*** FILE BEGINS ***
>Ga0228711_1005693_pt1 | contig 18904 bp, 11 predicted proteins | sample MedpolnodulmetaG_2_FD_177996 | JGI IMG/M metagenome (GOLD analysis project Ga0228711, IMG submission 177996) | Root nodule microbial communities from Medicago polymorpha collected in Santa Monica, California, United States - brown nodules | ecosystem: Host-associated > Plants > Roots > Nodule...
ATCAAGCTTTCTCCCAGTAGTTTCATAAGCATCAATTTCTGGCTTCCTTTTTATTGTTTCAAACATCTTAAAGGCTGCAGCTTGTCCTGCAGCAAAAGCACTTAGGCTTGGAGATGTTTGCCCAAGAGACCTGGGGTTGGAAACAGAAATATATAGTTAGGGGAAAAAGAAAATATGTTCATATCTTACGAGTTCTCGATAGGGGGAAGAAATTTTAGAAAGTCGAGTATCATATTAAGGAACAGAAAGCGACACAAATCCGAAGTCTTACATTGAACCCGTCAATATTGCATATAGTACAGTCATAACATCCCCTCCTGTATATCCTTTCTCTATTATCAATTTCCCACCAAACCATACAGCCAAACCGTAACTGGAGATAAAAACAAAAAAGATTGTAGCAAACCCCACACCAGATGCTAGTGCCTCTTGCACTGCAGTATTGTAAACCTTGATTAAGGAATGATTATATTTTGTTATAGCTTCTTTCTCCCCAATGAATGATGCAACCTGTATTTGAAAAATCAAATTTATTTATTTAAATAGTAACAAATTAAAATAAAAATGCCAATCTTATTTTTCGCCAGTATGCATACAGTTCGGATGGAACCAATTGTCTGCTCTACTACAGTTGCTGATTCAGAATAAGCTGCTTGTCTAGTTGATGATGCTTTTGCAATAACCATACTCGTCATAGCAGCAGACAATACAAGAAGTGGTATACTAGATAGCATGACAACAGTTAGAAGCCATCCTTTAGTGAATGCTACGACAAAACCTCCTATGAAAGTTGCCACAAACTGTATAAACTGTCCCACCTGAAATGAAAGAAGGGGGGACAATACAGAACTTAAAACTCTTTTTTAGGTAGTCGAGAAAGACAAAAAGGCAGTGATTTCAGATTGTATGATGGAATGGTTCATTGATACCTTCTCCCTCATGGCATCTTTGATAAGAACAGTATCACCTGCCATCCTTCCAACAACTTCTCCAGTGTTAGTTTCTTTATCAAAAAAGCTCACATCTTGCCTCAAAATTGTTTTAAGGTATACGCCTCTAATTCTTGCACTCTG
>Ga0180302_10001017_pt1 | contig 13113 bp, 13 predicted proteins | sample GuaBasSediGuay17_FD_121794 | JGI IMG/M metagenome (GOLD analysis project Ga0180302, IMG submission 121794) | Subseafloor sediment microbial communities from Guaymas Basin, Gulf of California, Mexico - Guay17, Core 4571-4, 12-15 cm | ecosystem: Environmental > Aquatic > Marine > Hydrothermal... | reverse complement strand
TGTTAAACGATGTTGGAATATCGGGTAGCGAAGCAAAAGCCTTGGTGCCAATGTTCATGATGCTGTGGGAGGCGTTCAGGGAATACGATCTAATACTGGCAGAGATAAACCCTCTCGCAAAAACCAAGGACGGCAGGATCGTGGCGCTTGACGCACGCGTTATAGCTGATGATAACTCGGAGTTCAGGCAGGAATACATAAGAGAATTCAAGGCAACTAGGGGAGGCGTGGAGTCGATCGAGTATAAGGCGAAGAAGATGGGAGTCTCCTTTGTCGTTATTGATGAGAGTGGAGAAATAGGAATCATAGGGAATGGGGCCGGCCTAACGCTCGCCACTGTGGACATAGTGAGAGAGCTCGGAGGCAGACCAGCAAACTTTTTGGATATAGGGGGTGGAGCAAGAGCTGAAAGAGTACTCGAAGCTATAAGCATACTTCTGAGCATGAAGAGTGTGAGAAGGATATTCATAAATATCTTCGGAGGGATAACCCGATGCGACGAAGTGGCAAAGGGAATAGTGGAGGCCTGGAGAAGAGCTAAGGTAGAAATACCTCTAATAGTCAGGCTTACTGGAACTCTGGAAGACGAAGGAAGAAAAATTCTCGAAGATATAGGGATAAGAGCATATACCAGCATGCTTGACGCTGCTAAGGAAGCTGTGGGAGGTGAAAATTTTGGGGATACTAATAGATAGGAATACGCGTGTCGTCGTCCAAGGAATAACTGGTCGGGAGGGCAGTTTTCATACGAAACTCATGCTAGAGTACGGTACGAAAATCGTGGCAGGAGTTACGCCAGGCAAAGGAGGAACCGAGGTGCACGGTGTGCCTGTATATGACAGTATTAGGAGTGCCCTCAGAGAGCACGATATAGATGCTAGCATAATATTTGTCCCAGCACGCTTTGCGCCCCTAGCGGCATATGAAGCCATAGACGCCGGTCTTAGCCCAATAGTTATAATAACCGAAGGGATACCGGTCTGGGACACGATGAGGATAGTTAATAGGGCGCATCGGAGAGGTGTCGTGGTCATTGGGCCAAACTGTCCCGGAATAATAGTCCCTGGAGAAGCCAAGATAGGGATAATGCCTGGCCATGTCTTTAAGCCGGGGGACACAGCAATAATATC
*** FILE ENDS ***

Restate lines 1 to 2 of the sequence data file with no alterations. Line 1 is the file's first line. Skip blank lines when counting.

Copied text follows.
>Ga0228711_1005693_pt1 | contig 18904 bp, 11 predicted proteins | sample MedpolnodulmetaG_2_FD_177996 | JGI IMG/M metagenome (GOLD analysis project Ga0228711, IMG submission 177996) | Root nodule microbial communities from Medicago polymorpha collected in Santa Monica, California, United States - brown nodules | ecosystem: Host-associated > Plants > Roots > Nodule...
ATCAAGCTTTCTCCCAGTAGTTTCATAAGCATCAATTTCTGGCTTCCTTTTTATTGTTTCAAACATCTTAAAGGCTGCAGCTTGTCCTGCAGCAAAAGCACTTAGGCTTGGAGATGTTTGCCCAAGAGACCTGGGGTTGGAAACAGAAATATATAGTTAGGGGAAAAAGAAAATATGTTCATATCTTACGAGTTCTCGATAGGGGGAAGAAATTTTAGAAAGTCGAGTATCATATTAAGGAACAGAAAGCGACACAAATCCGAAGTCTTACATTGAACCCGTCAATATTGCATATAGTACAGTCATAACATCCCCTCCTGTATATCCTTTCTCTATTATCAATTTCCCACCAAACCATACAGCCAAACCGTAACTGGAGATAAAAACAAAAAAGATTGTAGCAAACCCCACACCAGATGCTAGTGCCTCTTGCACTGCAGTATTGTAAACCTTGATTAAGGAATGATTATATTTTGTTATAGCTTCTTTCTCCCCAATGAATGATGCAACCTGTATTTGAAAAATCAAATTTATTTATTTAAATAGTAACAAATTAAAATAAAAATGCCAATCTTATTTTTCGCCAGTATGCATACAGTTCGGATGGAACCAATTGTCTGCTCTACTACAGTTGCTGATTCAGAATAAGCTGCTTGTCTAGTTGATGATGCTTTTGCAATAACCATACTCGTCATAGCAGCAGACAATACAAGAAGTGGTATACTAGATAGCATGACAACAGTTAGAAGCCATCCTTTAGTGAATGCTACGACAAAACCTCCTATGAAAGTTGCCACAAACTGTATAAACTGTCCCACCTGAAATGAAAGAAGGGGGGACAATACAGAACTTAAAACTCTTTTTTAGGTAGTCGAGAAAGACAAAAAGGCAGTGATTTCAGATTGTATGATGGAATGGTTCATTGATACCTTCTCCCTCATGGCATCTTTGATAAGAACAGTATCACCTGCCATCCTTCCAACAACTTCTCCAGTGTTAGTTTCTTTATCAAAAAAGCTCACATCTTGCCTCAAAATTGTTTTAAGGTATACGCCTCTAATTCTTGCACTCTG